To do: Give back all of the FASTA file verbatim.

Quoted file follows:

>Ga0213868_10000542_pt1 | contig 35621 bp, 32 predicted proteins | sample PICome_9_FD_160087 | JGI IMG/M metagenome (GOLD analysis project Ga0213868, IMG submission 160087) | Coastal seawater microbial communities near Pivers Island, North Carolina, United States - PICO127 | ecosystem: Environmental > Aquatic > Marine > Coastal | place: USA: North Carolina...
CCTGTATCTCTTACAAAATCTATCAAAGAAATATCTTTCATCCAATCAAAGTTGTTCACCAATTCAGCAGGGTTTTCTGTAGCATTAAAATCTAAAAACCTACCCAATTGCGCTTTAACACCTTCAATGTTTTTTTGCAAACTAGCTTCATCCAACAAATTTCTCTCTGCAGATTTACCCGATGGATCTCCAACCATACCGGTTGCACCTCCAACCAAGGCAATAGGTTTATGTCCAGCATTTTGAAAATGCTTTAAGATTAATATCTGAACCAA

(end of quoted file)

>Ga0213868_10000542_pt1 | contig 35621 bp, 32 predicted proteins | sample PICome_9_FD_160087 | JGI IMG/M metagenome (GOLD analysis project Ga0213868, IMG submission 160087) | Coastal seawater microbial communities near Pivers Island, North Carolina, United States - PICO127 | ecosystem: Environmental > Aquatic > Marine > Coastal | place: USA: North Carolina...
CCTGTATCTCTTACAAAATCTATCAAAGAAATATCTTTCATCCAATCAAAGTTGTTCACCAATTCAGCAGGGTTTTCTGTAGCATTAAAATCTAAAAACCTACCCAATTGCGCTTTAACACCTTCAATGTTTTTTTGCAAACTAGCTTCATCCAACAAATTTCTCTCTGCAGATTTACCCGATGGATCTCCAACCATACCGGTTGCACCTCCAACCAAGGCAATAGGTTTATGTCCAGCATTTTGAAAATGCTTTAAGATTAATATCTGAACCAA